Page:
SAPD officer suspended after deploying stun gun on man ‘for no reason’ is one of 20 disciplined in January

Two officers fired, others suspended in use-of-force cases, records show

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Twenty San Antonio police officers were suspended for misconduct in January, according to records recently obtained by KSAT 12 News.

The batch of records, turned over three months after they were initially requested by KSAT, are the most recent round of suspensions released by the San Antonio Police Department.

Two of the suspensions involve officers Erik Rodriguez and Jonathan Montalvo who are both facing criminal charges in unrelated cases. Rodriguez has since been fired from the department, while Montalvo was first terminated last August.

Rodriguez received a temporary suspension due to his indictment on misusing public information. Following his arrest on additional charges, which include bribery and possession of child pornography, officials confirmed that Rodriguez was subsequently handed an indefinite suspension and has since resigned from the department.

Montalvo, who had already been fired in 2019 after he was arrested on domestic violence charges, was given another indefinite suspension after investigators discovered he was harassing a woman by repeatedly calling and texting her, according to the records.

Officer Juan Arenas was suspended for one day after failing to de-escalate a physical altercation, according to the documents. While responding to a call about a fight in the 2500 block S. General McMullen on July 1, a suspect stopped fighting and put up both his hands when he saw police cars arrive. Despite that, Arenas “ran straight towards him and tased him for no reason,” according to his suspension paperwork. Arenas provided no warning or advisement before deploying his stun gun.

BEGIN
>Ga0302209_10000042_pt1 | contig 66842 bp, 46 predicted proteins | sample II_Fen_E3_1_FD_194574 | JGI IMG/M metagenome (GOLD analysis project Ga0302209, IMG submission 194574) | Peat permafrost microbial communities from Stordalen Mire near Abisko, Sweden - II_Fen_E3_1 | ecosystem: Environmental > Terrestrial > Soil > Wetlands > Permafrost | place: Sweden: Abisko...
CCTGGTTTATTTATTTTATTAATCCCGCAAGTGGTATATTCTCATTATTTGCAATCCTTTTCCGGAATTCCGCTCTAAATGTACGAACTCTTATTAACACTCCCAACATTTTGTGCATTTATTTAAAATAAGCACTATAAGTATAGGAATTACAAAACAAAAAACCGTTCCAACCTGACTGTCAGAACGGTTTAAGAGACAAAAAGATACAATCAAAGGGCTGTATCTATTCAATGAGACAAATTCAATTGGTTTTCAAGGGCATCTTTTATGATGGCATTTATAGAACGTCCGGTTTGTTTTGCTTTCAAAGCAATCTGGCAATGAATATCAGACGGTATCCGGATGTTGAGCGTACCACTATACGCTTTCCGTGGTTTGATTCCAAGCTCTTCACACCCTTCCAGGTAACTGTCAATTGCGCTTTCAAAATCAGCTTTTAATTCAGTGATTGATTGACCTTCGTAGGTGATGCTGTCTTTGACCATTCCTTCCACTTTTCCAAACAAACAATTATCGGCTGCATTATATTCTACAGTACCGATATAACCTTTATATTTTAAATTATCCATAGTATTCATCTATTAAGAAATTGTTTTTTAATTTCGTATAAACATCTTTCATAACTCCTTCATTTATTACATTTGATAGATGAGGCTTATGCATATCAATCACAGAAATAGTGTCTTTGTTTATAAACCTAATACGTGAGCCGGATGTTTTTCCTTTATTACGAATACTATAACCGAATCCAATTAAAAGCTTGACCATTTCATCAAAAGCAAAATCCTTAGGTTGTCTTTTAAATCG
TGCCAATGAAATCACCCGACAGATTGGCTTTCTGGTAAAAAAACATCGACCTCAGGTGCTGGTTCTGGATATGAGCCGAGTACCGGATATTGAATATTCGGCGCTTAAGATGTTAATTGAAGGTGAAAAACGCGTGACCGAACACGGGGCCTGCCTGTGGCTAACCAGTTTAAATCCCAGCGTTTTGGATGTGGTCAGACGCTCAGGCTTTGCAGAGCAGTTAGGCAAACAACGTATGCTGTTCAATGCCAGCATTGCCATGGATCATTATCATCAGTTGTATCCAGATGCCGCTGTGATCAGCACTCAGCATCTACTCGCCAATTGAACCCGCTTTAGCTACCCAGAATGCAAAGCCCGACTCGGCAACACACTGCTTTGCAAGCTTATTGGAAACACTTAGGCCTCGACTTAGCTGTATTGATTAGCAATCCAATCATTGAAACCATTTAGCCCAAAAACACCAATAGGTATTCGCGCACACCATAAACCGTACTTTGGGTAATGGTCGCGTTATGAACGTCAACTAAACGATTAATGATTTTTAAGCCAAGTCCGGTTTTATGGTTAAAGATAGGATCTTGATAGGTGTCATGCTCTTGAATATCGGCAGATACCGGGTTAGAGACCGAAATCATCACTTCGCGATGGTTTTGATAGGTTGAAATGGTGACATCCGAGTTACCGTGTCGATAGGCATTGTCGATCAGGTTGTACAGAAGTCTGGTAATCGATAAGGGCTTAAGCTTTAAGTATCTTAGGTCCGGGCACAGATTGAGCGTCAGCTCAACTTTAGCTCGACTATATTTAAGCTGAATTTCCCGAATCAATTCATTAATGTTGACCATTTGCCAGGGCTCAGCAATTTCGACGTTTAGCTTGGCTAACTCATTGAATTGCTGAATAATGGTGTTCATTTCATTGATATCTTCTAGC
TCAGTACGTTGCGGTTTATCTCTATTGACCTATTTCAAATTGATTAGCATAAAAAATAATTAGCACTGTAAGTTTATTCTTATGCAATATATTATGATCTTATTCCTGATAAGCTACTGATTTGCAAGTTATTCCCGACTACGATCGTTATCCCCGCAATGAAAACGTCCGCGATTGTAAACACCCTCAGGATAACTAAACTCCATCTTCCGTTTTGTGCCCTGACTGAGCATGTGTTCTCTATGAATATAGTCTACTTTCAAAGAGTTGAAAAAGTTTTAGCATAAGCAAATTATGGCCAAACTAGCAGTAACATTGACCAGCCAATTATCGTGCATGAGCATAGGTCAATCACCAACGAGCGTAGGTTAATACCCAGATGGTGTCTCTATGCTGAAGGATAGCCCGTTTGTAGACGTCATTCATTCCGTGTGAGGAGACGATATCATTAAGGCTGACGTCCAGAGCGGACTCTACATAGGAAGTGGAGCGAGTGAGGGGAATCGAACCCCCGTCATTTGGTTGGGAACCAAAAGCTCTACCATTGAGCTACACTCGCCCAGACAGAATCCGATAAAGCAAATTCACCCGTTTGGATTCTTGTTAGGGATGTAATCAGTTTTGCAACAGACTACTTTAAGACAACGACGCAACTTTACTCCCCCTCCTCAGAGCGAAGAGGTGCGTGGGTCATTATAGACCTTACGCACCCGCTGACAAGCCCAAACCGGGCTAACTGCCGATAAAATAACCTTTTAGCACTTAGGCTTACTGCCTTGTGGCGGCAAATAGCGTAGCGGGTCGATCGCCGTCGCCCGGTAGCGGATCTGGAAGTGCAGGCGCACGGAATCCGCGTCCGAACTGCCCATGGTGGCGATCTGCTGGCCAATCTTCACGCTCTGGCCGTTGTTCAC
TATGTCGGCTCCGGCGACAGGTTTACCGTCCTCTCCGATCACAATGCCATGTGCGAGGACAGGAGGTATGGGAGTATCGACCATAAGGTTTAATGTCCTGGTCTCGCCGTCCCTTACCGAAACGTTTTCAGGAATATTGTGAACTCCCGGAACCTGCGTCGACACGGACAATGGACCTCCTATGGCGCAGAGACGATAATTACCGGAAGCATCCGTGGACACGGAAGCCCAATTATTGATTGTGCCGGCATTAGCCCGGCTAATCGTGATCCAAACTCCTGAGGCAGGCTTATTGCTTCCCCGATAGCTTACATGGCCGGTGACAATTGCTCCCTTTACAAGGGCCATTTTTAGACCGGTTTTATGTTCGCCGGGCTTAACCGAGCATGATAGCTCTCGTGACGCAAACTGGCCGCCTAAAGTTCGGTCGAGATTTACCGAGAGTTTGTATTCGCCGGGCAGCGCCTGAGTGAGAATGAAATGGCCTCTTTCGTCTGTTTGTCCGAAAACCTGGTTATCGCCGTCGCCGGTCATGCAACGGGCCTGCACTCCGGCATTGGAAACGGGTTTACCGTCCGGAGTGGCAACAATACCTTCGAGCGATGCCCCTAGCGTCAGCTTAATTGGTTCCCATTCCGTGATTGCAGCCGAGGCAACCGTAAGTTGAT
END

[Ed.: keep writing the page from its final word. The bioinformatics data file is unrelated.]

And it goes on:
Officer Alejandro Villafranco was suspended for two days after a disturbance with a man who lives in his neighborhood. On July 21, 2020, Villafranco approached the man at his home, flashed his badge and “abused his authority” by confronting the man in regards to a civil issue, according to the documents. Villafranco also refused to give the man his name and badge number and delayed reporting the incident to his superiors, according to the documents.

Officer Leslie Cassady agreed to a five-day suspension for a violation involving his social media activity. In June, the FBI notified SAPD that Cassady was among three officers who liked a post of a photograph depicting blood spatter on the side of a car that was captioned, “Didn’t See Any Protestors,” according to the documents. The social media activity “brought reproach and discredit on himself and the San Antonio Police Department,” investigators wrote. Cassady was initially suspended for 30 days before appealing the decision, records showed.

Officer Matthew Medina was suspended for one day after taking down and handcuffing a man who was having a mental episode. Despite the use of force, Medina failed to log the entry properly. He also did not notify his supervisors of the injuries reported by the man he took down.

Zachary Krok, who unsuccessfully tried to rebut the charges against him, was handed a three-day suspension in January, records showed. Krok was cited for inquiring on an active sexual assault investigation that listed his childhood friend as a suspect, records showed. During the investigation, officials discovered that Krok maintained his association with the suspect, despite him being a convicted felon and documented gang member. Additionally, Krok allowed civilian visitors inside the Prue Road substation and provided them a tour. Krok did not have the civilians signed in and did not conduct the proper COVID-19 protocols put in place, according to the documents.


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